Friday, December 18, 2020

Remember to fill the gas tank of your Royal Enfield

Looking down into gas filler opening of tank.
Looking into the gas tank opening is like staring into a black hole.

I still like MY idea about how to remember when to tank up my Royal Enfield Bullet.

My 1999 model doesn't have a gas gauge, or a trip odometer. My memory isn't what it used to be so twice lately I have "hit Reserve." There's nothing wrong with having to switch the petcock to the Reserve setting, except when it happens in the middle of an intersection.

Readers have suggested a variety of ways to remember when to tank up.

The best old school recommendation came from Chennai Wrencher. He wrote:

"Maybe recording fill-ups (on) a notepad in your riding jacket might work as well, the old 'paper brain' gambit? I'm usually ready to stop and stretch out anyway well before 100 miles have passed. Can't hurt to have a look into the tank as well then, eh? If you can see fuel, you won't be walking!"

Maynard suggested throwing money at the problem:

"How much could a new complete speedometer cost with a second, resettable odometer? They're so convenient!" he wrote.

A cheaper way might be the old-fashioned accessory resettable odometer proposed by Bilgemaster.

Darrel Bedwell had this idea:

"I used (a) suitcase combination lock to keep track of my next fill up mileage."

Bilgemaster also suggested this:

"Just beg an old grease pencil nub from your grocer or a friendly stock clerk, tuck it into your riding jacket, and write the last three digits right onto the speedo glass whenever you fill up as a reminder. It's reasonably waterproof and just wipes off."

An Unknown reader made what I call the most creative suggestion:

"I use a small rare earth magnet on the bezel around the speedometer. Just line it up with the number on speedometer to correspond with the last two numbers on the odometer when you fill up. The speedometer reads 0 to 100."

(That might work. The speedometer bezel on my Bullet IS magnetic, although the Bullet casquette that surrounds it is not.)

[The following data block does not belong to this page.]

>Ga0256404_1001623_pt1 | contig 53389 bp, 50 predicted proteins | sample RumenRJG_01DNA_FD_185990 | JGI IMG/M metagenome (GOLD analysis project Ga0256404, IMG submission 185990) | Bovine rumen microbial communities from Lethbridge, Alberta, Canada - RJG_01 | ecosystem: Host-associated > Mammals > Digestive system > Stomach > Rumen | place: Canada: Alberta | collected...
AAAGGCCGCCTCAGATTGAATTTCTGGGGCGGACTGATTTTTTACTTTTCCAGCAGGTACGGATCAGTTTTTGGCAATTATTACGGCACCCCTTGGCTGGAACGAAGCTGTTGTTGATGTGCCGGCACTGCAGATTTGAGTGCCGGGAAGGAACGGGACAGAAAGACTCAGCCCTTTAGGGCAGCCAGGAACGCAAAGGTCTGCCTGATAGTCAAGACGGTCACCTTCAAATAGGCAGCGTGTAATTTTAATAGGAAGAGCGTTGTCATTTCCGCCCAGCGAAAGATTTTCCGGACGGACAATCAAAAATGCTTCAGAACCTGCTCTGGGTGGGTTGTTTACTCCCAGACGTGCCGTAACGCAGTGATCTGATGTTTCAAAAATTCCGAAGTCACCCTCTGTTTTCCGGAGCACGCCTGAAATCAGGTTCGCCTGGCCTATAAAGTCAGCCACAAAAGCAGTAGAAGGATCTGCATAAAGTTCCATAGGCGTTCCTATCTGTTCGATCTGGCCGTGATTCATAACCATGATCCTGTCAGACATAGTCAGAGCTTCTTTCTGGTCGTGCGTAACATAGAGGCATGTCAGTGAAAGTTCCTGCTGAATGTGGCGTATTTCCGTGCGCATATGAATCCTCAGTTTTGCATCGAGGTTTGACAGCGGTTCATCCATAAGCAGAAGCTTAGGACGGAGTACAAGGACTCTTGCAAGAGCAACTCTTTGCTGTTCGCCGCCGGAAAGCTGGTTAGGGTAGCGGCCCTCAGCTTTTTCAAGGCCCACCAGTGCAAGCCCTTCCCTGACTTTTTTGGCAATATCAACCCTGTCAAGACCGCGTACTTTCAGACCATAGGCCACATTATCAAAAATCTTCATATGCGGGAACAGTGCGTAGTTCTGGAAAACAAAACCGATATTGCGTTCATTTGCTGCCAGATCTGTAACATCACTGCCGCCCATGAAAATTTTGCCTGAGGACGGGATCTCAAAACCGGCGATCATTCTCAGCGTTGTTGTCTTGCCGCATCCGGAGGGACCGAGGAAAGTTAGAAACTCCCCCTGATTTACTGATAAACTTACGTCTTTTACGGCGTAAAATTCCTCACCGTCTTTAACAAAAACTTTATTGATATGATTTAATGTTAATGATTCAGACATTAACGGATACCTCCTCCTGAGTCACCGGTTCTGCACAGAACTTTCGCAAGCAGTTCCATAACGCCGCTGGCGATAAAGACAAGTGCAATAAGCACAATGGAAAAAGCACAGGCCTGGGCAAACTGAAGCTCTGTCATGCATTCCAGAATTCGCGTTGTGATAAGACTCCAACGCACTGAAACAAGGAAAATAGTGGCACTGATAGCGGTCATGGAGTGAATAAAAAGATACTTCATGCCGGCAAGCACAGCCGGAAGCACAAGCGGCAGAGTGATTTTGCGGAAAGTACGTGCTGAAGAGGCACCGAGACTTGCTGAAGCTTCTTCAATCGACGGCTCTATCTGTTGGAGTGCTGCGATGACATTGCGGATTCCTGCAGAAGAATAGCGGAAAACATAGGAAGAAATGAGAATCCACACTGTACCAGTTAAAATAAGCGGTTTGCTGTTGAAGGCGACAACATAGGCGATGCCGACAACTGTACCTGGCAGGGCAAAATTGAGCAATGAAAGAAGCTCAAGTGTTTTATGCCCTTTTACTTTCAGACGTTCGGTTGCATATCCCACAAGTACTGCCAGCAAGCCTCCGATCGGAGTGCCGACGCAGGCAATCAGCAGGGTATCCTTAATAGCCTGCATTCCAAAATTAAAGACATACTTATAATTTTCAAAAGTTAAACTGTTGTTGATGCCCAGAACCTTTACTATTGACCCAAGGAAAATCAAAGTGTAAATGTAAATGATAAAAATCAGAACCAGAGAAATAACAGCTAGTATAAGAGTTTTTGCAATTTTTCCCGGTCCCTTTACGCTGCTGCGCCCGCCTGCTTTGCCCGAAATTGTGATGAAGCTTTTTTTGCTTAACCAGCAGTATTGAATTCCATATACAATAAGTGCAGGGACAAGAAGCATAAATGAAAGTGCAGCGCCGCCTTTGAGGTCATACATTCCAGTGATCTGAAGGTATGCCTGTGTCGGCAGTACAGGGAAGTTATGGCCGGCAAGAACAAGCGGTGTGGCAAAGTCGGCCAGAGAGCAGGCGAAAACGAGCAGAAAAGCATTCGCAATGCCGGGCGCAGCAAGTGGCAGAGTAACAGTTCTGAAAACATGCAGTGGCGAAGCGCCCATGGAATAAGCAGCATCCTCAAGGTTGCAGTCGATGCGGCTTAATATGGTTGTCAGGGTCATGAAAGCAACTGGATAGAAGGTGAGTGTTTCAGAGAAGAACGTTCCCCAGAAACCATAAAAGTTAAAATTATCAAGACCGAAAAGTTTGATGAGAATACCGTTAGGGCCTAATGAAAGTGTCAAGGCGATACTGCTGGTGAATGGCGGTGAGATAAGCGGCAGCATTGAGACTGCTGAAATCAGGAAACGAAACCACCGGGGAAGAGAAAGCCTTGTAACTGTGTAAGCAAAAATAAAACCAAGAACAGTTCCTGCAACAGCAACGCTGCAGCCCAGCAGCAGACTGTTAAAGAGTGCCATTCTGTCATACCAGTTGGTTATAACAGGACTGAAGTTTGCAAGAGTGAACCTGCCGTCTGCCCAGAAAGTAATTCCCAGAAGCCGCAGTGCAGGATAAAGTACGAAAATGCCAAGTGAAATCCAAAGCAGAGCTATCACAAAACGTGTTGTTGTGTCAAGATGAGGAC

Kacey3 pointed out that, of course, there's an ap for that. He wrote:

"I use the Fuelly app to record every fill-up, which both helps me remember when I last filled up (both when, and at what mileage) and also gives me an estimated "miles per tank." Those two pieces of information taken together make it pretty easy to figure out if I need gas or not."

In any case, don't make the mistake Scaleyback made:

"When you are in the middle of nowhere, reach down to flip onto Reserve and find it already IS on Reserve. A Meteor Minor is quite heavy to push up even a slight hill!"

Do you remember the method I proposed and am trying to live with? Check it out. So far so good.

3 comments:

  1. Even Steve McQueen checked his gas tank in "The Great Escape" before the epic but doomed mad dash to freedom. So, be like Steve and check the tank. You can be cool, too.

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  2. Has anyone suggested a wireless bicycle cyclometer on your handlebar? It'll have a resettable odometer and will be super accurate as to speed and distance after you set it to the diameter of your front wheel. Not very expensive and relatively inconspicuous.

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    Replies
    1. I have tried a wireless bicycle meter on my bullet, however, it must have been a cheap meter, did not register. I currently have a wired bicycle meter which works most of the time, however, it can be a challenge to get the magnetic pickup close enough to the magnet on the hub or spokes.

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